The Heath Minister Anna Soubry told the Labour MP Paul Flynn in a written answer last month that Public Health England (formerly the Health Protection Agency) “is preparing a report identifying potential public health issues and concerns, including radon (release/emissions) that might be associated with aspects of hydraulic fracturing.”

The report is due out for public consultation in the summer. PHE is concerned to evaluate the potential risks of radon gas being pumped into citizens’ homes as part of the shale gas stream. Unless the gas is stored for several days to allow the radon’s radioactivity to naturally reduce, this is potentially very dangerous. Radon is unquestionably the leading cause of lung cancer in non-smokers.

Dr David Lowry
Stoneleigh, Surrey

Sir, Communities near fracking sites would do well to take the Energy Minister Michael Fallon’s assurance of a cash benefit with a pinch of salt (report, June 28). They should look at the Aggregate Levy, currently £2/tonne. This was introduced in 2002 as a “green” tax and to recompense areas near extraction sites via the Grants Scheme. In the Lords in 2008, Lord Redesdale pointed out that only £24m pa was going on the Grants Scheme while the levy was raising over £300m pa. He need not have bothered. In 2010 George Osborne abolished the grants scheme — and kept all of the levy.

Geoff Mason
Loughborough, Leics

We should celebrate the 80th anniversary of the formation of the British Trust for Ornithology, and support its important work

Sir, On July 1, 1933, a letter was published in The Times announcing the foundation of the British Trust for Ornithology (BTO). Eminent birdwatchers asked for support so that the new institute could raise £8,000 for its first five years. The appeal worked and on Monday the charity celebrates its 80th birthday. Our members look forward to the publication of Bird Atlas 2007-11 that will update our shared understanding of what is happening to the birds around us, whether they be the much-loved nightingale or the invasive ring-necked parakeet. More than 40,000 birdwatchers contributed to this atlas, proving right the Editor in 1933, Geoffrey Dawson, who endorsed the BTO’s mission: “In these studies, indeed, Great Britain might lead the world since its area is not so large as to impede co-ordination, and the number of keen and competent observers is larger than in any other country.”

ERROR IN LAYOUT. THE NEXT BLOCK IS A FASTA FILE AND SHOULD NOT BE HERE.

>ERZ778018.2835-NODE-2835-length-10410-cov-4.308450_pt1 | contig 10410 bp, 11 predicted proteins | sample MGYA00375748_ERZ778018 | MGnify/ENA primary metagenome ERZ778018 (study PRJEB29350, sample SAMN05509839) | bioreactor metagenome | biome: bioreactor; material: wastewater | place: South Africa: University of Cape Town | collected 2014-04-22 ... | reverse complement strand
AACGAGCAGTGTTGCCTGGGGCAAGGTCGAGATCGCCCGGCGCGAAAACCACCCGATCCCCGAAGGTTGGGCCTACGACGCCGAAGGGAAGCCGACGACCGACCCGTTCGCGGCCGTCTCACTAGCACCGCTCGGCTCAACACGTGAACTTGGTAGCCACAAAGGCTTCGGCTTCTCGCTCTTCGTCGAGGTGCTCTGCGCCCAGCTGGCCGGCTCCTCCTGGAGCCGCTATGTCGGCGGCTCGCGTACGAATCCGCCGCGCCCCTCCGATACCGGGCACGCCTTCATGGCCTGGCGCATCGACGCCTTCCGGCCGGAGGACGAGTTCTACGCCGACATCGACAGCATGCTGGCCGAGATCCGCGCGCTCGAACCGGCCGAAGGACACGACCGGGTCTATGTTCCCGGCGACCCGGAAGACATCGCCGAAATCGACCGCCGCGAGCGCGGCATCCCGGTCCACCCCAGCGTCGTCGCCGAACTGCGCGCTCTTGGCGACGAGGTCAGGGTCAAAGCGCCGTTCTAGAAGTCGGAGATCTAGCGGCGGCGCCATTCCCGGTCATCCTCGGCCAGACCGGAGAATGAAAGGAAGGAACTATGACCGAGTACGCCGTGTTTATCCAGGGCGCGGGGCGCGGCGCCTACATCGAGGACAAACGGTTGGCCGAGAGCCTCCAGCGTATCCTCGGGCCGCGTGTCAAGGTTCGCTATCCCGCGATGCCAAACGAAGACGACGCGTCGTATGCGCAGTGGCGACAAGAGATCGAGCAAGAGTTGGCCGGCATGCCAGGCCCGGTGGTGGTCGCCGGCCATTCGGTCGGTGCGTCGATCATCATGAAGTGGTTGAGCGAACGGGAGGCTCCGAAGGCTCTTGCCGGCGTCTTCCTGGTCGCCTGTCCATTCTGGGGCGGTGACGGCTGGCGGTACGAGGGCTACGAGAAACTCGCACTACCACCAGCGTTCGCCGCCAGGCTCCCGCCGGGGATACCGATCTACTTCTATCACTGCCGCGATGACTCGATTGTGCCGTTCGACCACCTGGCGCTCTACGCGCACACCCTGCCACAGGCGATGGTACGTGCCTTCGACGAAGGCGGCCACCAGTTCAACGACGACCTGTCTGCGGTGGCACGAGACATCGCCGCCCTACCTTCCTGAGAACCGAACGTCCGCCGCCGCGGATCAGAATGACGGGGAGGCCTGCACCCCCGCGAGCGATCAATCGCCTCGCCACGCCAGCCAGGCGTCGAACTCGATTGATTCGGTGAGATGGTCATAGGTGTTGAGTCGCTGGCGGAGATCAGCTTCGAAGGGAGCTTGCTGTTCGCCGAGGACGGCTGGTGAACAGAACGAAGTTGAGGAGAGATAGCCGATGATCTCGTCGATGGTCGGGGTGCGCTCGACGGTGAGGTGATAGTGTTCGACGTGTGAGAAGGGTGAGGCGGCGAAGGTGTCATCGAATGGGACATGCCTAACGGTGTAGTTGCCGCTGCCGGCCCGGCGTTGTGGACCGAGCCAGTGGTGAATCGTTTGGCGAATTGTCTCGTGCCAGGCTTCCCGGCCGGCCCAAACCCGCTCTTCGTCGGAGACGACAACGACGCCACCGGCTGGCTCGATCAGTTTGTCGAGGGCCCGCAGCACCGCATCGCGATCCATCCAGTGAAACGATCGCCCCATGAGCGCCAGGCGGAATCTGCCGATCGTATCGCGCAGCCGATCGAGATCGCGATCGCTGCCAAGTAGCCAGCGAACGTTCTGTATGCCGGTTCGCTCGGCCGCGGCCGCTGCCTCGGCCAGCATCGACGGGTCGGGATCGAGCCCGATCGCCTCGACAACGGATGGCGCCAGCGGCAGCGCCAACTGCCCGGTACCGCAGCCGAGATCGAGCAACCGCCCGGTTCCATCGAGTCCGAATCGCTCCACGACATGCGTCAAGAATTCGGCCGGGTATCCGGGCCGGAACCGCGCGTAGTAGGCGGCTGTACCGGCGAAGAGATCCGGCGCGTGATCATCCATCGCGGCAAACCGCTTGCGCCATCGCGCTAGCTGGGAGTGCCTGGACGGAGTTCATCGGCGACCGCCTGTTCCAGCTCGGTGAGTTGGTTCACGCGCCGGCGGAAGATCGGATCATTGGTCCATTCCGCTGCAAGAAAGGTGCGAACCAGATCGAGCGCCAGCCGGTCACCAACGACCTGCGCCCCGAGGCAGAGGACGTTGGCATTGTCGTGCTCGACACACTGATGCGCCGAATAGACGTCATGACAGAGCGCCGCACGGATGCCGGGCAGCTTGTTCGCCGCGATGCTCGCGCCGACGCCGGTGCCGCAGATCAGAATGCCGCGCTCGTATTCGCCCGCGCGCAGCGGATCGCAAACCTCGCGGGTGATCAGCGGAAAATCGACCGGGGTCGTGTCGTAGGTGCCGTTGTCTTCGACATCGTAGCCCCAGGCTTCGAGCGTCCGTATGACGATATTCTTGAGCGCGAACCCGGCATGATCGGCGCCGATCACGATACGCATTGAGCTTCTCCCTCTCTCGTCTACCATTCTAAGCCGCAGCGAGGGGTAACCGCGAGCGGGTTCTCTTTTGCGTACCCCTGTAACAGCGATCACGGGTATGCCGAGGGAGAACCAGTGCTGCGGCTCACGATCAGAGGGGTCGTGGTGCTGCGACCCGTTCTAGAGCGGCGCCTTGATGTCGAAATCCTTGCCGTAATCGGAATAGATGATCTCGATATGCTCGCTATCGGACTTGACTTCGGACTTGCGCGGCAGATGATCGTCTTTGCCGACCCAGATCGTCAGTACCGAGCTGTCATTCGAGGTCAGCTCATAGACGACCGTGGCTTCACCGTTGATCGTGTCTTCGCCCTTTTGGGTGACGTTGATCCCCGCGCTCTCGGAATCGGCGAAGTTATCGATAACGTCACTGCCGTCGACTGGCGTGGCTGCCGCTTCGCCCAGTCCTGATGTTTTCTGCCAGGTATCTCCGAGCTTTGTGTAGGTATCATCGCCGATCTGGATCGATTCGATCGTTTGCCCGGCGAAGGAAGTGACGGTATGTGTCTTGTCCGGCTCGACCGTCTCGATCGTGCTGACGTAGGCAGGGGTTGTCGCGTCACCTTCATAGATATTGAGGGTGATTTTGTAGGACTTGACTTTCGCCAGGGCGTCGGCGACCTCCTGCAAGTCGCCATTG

The signatories of the 1933 letter could not have conceived how important BTO data would become. We have provided evidence of climate change, through the advancement of breeding seasons, advised on major planning proposals and helped to formulate farm payment plans to support birds such as the skylark. The BTO is a national and international success; we are grateful to The Times for the far-sighted endorsement of us in 1933. Eighty years on, our need for financial support is as great as ever and we hope that your readers and the interested public will continue to help us for many years to come.

Dr Andy Clements
British Trust for Ornithology

It should be remembered that not one farthing of the monies paid to support the monarch comes from tax paid by her subjects

Sir, You state (June 27) that “the Queen will receive a 5 per cent increase on the money she receives from taxpayers next year”.

She will not. The payment, as you explain later, comes from the Crown Estate, which was surrendered by George III in 1760 in return for an annual grant. Given the value of this estate, the nation had a very good deal. Not one farthing of the monies paid to support the monarch comes from tax paid by her subjects, and it is time that the propagation of this myth ceased.

Neil Stacy
Chippenham, Wilts

There are things that gardeners can do to attract more bees, including growing aconitum, astrantia and geraniums, among other plants

Sir, Everyone is asking where the bees are. They are in my garden. Thousands of them, feasting on aconitum, astrantia, geranium, centaurea, eleagnus, nepeta and lamium. Soon they will enjoy eryngium, salvia, penstemon and veronicastrum.

Grow these and help our beleaguered bees.

Juliet Rogers
Shaftesbury, Dorset

Jane Austen is not the only great author to have slipped up in grammatical terms, Shakespeare seems to have done so as well

Sir, J. R. G. Edwards (letter, June 28) is right to alert us to the dangers of treating great authors as models of correct language.